The President's Proposal

The President's proposal affirms his commitment to State innovation. Welfare waiver requests are being processed rapidly, and promising areas of innovation are identified.

Review of welfare waiver requests

The President promised a quick review of welfare waiver applications in his State of the Union Address. Requests from Wisconsin, Oregon, Maryland, California, and New Jersey have been approved; requests from Utah and Michigan are under review.

The ideas included in those waivers include incentives for work and family formation, for immunization and obtaining preventive health services, and for responsible childbearing and school attendance.

Areas in need of innovation

The administration today identified three areas where further innovation is important. Those areas are: (1) Providing comprehensive services for teen parents; (2) Promoting parental responsibility; and (3) Encouraging self-sufficiency.

Interventions for unmarried teen parents were identified as the highest priority. These individuals are the most likely to become welfare recipients, especially long-term recipients.

Legislative changes

The President called for legislative changes to expand waiver authority, provide greater program flexibility, and strengthen programs.

1. Expanded waiver authority: Waiver authority comparable to the broad authority that today applies to AFDC will be proposed for food stamps and Federal housing programs. For example, current law does not allow for coordinated incentives and rules across cash, food, and housing assistance programs.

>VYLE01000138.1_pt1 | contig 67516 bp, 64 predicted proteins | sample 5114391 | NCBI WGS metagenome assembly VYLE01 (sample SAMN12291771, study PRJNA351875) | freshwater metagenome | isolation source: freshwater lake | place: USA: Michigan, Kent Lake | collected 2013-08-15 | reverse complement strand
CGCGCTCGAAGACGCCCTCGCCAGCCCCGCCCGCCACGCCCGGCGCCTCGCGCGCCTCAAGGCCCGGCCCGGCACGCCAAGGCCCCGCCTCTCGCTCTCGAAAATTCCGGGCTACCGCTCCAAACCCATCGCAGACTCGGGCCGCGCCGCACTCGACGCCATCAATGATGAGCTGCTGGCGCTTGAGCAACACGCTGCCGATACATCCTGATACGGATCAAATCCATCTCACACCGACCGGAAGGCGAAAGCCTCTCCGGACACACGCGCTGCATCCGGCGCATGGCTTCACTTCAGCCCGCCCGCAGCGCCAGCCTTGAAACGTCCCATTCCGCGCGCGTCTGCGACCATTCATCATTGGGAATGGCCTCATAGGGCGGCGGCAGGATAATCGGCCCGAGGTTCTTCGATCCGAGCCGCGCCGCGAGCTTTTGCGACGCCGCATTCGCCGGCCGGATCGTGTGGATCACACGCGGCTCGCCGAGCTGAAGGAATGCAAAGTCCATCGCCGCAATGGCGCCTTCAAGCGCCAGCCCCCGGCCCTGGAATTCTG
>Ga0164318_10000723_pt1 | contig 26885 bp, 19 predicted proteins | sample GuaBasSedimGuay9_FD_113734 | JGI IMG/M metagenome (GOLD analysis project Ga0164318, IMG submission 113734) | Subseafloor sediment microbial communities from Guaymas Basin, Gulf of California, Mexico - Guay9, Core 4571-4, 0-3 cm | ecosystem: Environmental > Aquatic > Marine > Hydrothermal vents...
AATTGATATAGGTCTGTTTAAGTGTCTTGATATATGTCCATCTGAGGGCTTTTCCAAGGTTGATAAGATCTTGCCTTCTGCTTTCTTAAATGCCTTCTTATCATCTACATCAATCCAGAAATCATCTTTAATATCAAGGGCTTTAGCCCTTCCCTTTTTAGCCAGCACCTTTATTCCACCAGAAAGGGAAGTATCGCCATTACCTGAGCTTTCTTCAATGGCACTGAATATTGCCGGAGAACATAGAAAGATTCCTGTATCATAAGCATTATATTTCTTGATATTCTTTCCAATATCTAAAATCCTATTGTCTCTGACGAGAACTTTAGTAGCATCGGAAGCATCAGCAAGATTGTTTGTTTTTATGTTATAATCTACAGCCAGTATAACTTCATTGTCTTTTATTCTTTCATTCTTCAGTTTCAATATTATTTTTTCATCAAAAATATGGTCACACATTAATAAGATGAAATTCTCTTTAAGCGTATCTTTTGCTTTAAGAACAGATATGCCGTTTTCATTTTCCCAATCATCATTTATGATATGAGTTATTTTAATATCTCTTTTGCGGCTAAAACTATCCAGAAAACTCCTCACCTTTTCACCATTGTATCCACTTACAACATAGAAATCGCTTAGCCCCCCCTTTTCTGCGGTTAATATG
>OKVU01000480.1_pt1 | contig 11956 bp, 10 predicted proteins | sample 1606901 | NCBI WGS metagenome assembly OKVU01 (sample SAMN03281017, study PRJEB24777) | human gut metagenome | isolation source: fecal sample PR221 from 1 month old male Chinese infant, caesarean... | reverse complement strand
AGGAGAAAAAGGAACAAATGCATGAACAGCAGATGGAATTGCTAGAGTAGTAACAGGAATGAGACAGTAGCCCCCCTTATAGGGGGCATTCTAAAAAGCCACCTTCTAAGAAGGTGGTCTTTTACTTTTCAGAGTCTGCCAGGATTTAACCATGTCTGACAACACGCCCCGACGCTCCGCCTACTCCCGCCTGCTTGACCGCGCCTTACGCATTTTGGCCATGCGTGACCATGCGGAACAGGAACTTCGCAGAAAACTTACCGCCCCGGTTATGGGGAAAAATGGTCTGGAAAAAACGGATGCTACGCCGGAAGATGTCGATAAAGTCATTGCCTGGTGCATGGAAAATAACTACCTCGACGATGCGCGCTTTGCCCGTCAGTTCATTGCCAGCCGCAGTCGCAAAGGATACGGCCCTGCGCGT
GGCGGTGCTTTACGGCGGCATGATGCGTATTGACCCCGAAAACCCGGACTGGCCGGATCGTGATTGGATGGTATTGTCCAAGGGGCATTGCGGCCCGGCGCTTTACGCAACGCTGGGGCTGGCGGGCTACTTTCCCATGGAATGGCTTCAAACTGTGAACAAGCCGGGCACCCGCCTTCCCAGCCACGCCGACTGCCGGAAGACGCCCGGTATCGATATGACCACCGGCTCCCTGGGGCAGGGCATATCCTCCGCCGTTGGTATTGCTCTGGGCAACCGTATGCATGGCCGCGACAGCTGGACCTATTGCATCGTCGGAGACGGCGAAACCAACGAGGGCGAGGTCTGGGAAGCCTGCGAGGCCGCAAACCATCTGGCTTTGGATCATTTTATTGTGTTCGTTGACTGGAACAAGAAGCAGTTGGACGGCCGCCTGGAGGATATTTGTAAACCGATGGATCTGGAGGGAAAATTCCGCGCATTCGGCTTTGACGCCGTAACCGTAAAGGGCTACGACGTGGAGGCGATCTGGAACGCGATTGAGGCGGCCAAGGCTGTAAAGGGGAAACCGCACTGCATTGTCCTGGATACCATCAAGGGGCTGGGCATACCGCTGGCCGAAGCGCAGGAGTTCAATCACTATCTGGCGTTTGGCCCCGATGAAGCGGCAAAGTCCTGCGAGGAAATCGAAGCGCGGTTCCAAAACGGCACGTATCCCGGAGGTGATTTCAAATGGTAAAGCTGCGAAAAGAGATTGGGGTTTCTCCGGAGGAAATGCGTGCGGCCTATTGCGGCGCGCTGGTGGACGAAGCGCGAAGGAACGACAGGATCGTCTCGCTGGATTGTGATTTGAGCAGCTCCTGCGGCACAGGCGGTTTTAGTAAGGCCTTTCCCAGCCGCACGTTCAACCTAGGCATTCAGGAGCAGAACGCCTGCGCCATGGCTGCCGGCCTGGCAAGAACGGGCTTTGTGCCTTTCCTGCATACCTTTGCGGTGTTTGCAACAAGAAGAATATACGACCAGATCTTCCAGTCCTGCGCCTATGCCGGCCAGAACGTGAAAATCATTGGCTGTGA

Waiver authority will also be proposed to allow the Davis-Bacon Act to be waived to allow the homeless and public housing residents to work in housing improvement projects. Those homeless and public housing residents who are gaining skills while working may not have the productivity needed to earn the wages required under Davis-Bacon.

2. Greater program flexibility: The administration will propose a targeted version of the Community Opportunity Act (COA) proposal it offered last year. The COA would allow States and communities to undertake broad reform programs that cut across multiple program lines. The new proposal, the Community Opportunity Pilot Project Act (COPPA), would make the authority initially available for projects in five sites. For example, the Atlanta Project, a community effort to address the problem of Atlanta's most troubled neighborhoods that former President Carter has discussed with President Bush, could redesign the operation of Federal programs in Atlanta under COPPA.

Legislation will be proposed to allow greater flexibility to State and local officials. The greatest additional flexibility will affect work requirements for welfare recipients. The legislative changes will:

Allow inclusion of food stamps and the value of having Medicaid in determining the amount a welfare recipient must "work off" as part of a workfare program;

Remove limitations on positions to which welfare recipients can be assigned to fulfill a workfare obligation;

Remove prohibitions on extended job search and requirements for intake assessment in JOBS, enabling State and local officials to give job search higher priority; and

Allow States to move from a "cash up front" to a "pay for performance" approach for welfare payments, with payment made after the performance of assigned program activities such as schooling or job search.

3. Stronger values: The requirement that AFDC recipients cooperate in establishing who is the father of their children would be expanded to include all relevant information and cooperation with followup efforts.

Separate and often unnecessarily stricter Federal requirements for evicting convicted felons from public housing would be repealed. This proposal would defer to local law instead of providing a separate Federal requirement for eviction.

George Bush, White House Fact Sheet: The President's Welfare Reform Strategy Online by Gerhard Peters and John T. Woolley, The American Presidency Project